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Published: Monday, 10/12/2009

Heidelberg's new preserves the old

BY MEGHAN
GILBERT-CUNNINGHAM
BLADE STAFF WRITER
The nearly century-old building now called Laird Hall will keep its exterior and be transformed inside into a home for educating 21st-century business majors. When work is completed in July, the structure will be renamed Adams Hall. The nearly century-old building now called Laird Hall will keep its exterior and be transformed inside into a home for educating 21st-century business majors. When work is completed in July, the structure will be renamed Adams Hall.
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TIFFIN - A historic Heidelberg University building will be remodeled into a state-of-the-art business school.

The exterior of the nearly 100-year-old Laird Hall of Science will be preserved, but the interior will be transformed into the new home for the university's business school beginning with the 2010-11 school year.

The transformation will preserve tradition while spawning a 21st-century feel, said Jim Troha, Heidelberg's vice president for institutional advancement and university relations.

Construction on Adams Hall, as it will be known, is scheduled to begin Nov. 2.

Work is scheduled to be completed in July with classes beginning there next fall.

The building is named for Heidelberg alumnus and trustee John Q. Adams, who donated $2 million toward the $4 million project. An additional $1 million is being raised for an endowment.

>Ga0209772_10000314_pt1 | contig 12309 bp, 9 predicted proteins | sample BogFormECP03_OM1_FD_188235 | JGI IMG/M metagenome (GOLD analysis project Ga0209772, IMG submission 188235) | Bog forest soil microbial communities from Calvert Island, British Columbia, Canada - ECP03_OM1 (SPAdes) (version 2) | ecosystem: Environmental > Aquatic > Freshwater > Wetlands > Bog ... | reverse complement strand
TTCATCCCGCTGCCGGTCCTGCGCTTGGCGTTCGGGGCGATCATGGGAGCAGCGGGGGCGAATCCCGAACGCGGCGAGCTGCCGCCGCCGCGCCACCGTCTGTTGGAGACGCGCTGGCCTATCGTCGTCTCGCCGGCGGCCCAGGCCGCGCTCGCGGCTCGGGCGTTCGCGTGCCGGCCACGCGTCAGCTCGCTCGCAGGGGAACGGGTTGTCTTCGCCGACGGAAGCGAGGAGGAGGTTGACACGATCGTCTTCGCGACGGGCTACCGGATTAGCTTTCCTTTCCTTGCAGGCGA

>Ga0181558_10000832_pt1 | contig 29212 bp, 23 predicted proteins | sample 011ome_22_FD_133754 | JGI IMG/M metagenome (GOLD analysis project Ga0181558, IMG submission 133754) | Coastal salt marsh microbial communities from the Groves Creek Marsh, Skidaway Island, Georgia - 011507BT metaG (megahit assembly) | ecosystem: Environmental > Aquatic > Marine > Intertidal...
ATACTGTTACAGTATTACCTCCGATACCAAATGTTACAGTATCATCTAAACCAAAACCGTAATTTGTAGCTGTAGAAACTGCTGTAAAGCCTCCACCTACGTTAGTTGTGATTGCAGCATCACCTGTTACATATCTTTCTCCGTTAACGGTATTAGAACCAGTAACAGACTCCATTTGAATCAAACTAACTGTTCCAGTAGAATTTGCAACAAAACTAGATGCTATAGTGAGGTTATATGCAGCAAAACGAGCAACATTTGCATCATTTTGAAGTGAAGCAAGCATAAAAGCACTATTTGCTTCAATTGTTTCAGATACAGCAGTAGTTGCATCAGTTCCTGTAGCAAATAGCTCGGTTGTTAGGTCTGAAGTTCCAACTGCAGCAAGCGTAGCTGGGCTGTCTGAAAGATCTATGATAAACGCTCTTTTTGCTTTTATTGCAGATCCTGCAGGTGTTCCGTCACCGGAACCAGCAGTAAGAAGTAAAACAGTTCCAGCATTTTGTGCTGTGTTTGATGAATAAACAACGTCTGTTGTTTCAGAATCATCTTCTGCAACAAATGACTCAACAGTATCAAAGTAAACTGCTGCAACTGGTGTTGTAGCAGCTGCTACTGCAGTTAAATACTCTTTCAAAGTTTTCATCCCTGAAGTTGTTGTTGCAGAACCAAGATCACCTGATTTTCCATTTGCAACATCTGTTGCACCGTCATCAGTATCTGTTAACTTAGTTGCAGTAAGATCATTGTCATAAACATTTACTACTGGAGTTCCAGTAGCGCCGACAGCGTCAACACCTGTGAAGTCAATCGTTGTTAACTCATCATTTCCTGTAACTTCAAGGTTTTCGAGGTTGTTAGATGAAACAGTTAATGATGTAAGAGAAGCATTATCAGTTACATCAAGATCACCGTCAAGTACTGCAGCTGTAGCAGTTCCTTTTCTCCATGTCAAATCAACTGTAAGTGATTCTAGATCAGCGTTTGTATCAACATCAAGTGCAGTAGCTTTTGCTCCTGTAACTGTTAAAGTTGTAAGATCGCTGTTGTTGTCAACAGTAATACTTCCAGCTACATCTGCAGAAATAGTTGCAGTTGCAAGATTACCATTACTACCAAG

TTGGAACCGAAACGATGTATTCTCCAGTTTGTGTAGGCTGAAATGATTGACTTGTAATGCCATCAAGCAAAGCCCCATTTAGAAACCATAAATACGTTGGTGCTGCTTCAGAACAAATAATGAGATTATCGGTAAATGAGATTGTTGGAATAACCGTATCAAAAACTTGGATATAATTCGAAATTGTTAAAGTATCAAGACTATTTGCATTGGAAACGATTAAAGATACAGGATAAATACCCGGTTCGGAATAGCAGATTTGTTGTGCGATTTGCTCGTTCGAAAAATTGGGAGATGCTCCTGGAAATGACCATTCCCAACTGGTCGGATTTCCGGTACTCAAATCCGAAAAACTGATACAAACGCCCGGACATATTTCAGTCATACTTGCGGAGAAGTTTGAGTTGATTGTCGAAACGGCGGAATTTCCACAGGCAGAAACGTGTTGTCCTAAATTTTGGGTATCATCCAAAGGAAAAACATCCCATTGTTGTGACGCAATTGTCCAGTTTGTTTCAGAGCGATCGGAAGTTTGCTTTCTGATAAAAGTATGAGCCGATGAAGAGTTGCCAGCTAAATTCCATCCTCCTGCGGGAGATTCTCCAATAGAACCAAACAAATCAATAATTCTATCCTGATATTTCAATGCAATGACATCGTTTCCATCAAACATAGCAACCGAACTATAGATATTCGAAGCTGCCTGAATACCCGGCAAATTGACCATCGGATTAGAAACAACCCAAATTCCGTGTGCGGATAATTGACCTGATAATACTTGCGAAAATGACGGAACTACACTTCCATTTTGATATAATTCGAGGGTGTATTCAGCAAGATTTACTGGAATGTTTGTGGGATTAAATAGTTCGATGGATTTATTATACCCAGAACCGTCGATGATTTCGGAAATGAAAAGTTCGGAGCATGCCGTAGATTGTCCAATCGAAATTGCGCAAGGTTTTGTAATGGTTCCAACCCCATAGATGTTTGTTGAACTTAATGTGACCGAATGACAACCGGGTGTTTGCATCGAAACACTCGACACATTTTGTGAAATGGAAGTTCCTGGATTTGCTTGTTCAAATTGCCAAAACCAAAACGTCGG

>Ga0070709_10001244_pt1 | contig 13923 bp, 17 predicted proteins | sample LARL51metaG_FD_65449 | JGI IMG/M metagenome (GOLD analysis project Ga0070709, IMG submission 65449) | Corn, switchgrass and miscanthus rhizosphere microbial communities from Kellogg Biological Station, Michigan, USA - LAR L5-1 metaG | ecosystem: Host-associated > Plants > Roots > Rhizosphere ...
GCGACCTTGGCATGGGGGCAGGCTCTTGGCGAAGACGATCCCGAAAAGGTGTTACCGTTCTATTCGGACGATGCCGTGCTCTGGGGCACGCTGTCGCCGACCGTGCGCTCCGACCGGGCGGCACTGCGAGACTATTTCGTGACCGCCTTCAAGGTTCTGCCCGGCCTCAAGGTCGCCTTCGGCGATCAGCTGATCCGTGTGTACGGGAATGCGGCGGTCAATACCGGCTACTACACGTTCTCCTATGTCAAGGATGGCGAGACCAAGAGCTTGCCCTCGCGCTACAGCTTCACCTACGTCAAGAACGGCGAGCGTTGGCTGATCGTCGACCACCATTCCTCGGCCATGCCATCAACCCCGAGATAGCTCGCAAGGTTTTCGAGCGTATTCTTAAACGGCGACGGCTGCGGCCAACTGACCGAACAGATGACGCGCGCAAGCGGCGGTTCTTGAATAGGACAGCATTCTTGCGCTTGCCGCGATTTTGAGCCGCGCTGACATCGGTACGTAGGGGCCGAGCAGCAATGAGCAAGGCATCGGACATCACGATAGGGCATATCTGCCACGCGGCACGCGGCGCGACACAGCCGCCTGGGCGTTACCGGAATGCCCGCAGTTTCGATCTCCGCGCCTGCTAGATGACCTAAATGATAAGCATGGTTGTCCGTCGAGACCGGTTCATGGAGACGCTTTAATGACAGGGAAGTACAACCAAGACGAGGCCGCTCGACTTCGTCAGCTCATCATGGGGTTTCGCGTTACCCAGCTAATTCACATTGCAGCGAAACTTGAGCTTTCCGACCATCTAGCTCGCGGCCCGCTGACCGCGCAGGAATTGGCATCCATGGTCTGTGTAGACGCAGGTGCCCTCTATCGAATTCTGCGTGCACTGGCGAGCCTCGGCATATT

The three-story Adams Hall will include a video conference center, six multimedia classrooms, computer labs, and a student lounge.

The construction of Gillmor Hall and renovation of Bareis Hall moved the sciences out of Laird, and it has been empty while Heidelberg studied future uses.

Andrew Weiss, head of the university's school of business, said it's perfect for the business program, which is now in Aigler Alumni Building, a former elementary school.

"Aigler has certainly served us well, but it's not a state-of-the art facility," he said.

"The new Adams Hall will provide us with technology, up-to-date classrooms, and a location that is much more central on campus."

He described Laird as a "lovely building" that complements campus architecture. Remodeling the interior provided an opportunity to preserve history and meet students' needs.

"Colleges are unique," he said. "We're very traditional, but at the same time we're on the cutting edge of knowledge."

University leaders said the metamorphosis will jump-start other initiatives the business school is eyeing, including integrating the undergraduate and MBA programs, creating interdisciplinary programs that combine business with other studies, expanding internship opportunities, and bringing business leaders to campus to share their expertise with students.

Inquiries about the business program abound, and its majors run a close second to education majors, Mr. Troha said.

Contact Meghan

Gilbert-Cunningham at:

mcunningham@theblade.com

or 419-724-6134.



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